Jean Baptiste Kléber
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|Jean Baptiste Kléber|
9 March 1753|
|Died||14 June 1800
|Buried at||Place Kléber, Strasbourg, France|
|Allegiance|| Kingdom of France
Holy Roman Empire
French First Republic
|Service/branch||French Royal Army
French Revolutionary Army
|Years of service||1769-1770
|Rank||General de Division|
Jean Baptiste Kléber (9 March 1753 – 14 June 1800) was a French general during the French Revolutionary Wars. His military career started in Habsburg service, but his plebeian ancestry hindered his opportunities. Eventually, he volunteered for the French Army in 1792, and rose through the ranks.
Kléber served in the Rhineland during the War of the First Coalition, and also suppressed the Vendee Revolt. He retired to private life in the peaceful interim after the Treaty of Campo Formio, but returned to military service to accompany Napoleon in the Egyptian Campaign in 1798-99. When Napoleon left Egypt to return to Paris, he appointed Kléber as commander of the French forces. He was assassinated by a student in Cairo in 1800.
Kléber was born in Strasbourg, where his father worked as a builder. He briefly engaged in 1769 in the 1st Hussar Regiment, but resigned to study, from 1770 to 1774, architecture, partly in Paris with Jean Chalgrin. His opportune assistance to two German nobles in a tavern brawl obtained for him nomination to the military school of Munich. From this education, he obtained a commission in the Kaunitz regiment of the Imperial army, he took part in the War of the Bavarian Succession, but did not see major engagements, as he was stationned alternately in the garrisons of Mons, Mechelen and Luxembourg in the Austrian Netherlands. He resigned it in 1783 on finding his humble birth hindered his chances for promotion.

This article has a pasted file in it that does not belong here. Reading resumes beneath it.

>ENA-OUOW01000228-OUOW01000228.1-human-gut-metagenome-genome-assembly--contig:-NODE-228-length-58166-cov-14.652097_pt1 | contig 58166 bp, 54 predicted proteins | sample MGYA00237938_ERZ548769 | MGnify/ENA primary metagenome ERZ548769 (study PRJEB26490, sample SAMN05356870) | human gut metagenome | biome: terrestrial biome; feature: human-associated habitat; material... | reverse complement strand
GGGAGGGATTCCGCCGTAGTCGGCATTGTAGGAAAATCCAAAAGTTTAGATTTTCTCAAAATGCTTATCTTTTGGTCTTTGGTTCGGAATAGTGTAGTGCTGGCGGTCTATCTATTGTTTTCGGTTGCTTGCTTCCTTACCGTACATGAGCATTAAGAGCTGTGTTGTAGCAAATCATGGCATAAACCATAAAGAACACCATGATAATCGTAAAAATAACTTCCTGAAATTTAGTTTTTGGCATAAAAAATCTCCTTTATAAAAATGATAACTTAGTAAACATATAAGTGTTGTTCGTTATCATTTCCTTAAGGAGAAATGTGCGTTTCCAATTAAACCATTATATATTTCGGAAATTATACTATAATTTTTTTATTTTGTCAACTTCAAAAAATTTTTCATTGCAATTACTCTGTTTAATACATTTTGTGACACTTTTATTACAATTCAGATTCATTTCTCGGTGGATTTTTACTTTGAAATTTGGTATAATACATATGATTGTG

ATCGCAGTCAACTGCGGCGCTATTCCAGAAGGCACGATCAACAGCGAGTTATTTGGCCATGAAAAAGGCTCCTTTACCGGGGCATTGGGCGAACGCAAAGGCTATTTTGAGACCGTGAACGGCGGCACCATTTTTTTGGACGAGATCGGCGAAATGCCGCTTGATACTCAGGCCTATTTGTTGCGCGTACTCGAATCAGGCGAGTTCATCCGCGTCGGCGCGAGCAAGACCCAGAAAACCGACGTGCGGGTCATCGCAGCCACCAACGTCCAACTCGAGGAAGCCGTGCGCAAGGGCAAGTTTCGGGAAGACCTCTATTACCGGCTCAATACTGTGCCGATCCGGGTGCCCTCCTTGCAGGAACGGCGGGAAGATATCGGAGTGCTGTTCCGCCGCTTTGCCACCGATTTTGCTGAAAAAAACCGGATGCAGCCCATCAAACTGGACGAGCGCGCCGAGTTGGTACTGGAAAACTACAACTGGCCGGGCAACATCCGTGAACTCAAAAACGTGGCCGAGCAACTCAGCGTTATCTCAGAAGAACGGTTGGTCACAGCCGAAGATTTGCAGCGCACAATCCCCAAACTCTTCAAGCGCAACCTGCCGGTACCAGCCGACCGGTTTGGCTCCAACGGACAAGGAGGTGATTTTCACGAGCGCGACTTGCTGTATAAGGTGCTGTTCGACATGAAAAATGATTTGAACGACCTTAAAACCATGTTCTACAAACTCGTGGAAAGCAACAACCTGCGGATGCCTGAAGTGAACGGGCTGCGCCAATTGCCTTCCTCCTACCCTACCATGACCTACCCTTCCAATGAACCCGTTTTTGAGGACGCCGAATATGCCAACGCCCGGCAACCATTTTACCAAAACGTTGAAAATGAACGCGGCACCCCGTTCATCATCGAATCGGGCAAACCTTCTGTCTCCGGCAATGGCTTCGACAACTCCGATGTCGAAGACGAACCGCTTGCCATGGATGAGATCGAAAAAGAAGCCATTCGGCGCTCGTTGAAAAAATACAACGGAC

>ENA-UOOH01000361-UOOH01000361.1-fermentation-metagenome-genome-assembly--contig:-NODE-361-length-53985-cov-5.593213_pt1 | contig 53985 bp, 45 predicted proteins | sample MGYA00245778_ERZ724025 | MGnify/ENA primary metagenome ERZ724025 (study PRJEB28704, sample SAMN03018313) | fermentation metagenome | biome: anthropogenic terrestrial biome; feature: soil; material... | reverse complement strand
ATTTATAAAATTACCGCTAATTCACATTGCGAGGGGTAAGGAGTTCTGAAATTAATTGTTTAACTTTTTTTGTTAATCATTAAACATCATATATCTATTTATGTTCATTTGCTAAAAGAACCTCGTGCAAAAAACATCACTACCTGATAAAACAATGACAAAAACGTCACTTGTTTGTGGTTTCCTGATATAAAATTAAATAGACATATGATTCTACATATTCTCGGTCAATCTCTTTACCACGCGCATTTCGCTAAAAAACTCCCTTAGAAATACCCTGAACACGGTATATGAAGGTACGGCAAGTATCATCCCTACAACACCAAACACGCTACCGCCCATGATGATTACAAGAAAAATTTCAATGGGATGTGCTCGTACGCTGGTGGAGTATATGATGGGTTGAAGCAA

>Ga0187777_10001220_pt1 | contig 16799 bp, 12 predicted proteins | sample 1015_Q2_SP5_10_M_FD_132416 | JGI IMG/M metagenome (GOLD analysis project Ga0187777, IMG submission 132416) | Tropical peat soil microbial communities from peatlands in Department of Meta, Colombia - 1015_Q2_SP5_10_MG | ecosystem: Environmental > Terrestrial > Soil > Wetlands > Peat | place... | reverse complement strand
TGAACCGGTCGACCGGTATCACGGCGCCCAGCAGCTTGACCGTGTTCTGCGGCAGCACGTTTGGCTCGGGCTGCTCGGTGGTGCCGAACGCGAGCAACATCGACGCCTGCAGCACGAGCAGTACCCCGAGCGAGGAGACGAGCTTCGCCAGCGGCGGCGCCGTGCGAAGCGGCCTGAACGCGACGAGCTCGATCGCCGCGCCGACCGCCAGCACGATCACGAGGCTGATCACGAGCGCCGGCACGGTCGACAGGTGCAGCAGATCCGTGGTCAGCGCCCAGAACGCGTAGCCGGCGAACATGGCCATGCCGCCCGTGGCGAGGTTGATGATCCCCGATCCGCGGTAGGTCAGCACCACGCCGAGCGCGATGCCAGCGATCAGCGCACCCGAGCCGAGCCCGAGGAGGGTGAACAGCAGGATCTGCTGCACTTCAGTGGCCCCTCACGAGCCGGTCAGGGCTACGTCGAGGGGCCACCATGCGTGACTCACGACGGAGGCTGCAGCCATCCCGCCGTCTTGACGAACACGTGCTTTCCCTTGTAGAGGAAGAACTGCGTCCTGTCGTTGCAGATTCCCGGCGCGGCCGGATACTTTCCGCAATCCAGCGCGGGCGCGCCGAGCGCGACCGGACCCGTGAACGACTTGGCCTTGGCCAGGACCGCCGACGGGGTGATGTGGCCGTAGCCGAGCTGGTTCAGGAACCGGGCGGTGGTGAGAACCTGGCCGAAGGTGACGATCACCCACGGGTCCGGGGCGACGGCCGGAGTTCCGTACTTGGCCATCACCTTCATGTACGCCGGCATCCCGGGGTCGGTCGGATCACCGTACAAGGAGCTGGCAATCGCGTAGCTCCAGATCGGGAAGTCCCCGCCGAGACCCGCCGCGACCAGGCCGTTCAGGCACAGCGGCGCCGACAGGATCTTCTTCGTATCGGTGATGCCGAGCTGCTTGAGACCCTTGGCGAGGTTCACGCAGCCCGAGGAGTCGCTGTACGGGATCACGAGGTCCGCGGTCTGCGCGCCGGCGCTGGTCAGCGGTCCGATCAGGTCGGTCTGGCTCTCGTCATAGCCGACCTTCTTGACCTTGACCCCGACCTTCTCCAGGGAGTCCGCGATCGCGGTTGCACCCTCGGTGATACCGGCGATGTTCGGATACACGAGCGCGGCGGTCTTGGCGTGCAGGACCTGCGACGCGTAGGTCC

On returning to France he received the appointment of inspector of public buildings at Belfort, where he studied fortification and military science. In 1792 he enlisted in the Haut-Rhin volunteers. Due to his military knowledge he at once gained election as adjutant and soon afterwards as lieutenant-colonel.
French Revolutionary Wars
At the defence of Mainz (July 1793) he so distinguished himself that though disgraced along with the rest of the garrison and imprisoned, he promptly won reinstatement, and became in August 1793 a general of brigade. He won considerable distinction in the suppression of the Vendéans, and two months later gained promotion to general of division. In these operations began his intimacy with Marceau, with whom he defeated the Royalists at Le Mans and Savenay. When he openly expressed his opinion that the Vendéans merited lenient measures, the authorities recalled him; but re-instated him once more in April 1794 and sent him to the Army of the Sambre-and-Meuse.
He displayed his skill and bravery in the numerous actions around Charleroi, and especially in the crowning victory of Fleurus (26 June 1794), after which in the winter of 1794 – 1795 he besieged Mainz. In 1795, and again in 1796, he held the chief command of an army temporarily, but declined a permanent appointment as commander-in-chief. On 13 October 1795 he fought a brilliant rearguard action at the bridge of Neuwied, and in the offensive campaign of 1796 he served as Jourdan's most active and successful lieutenant.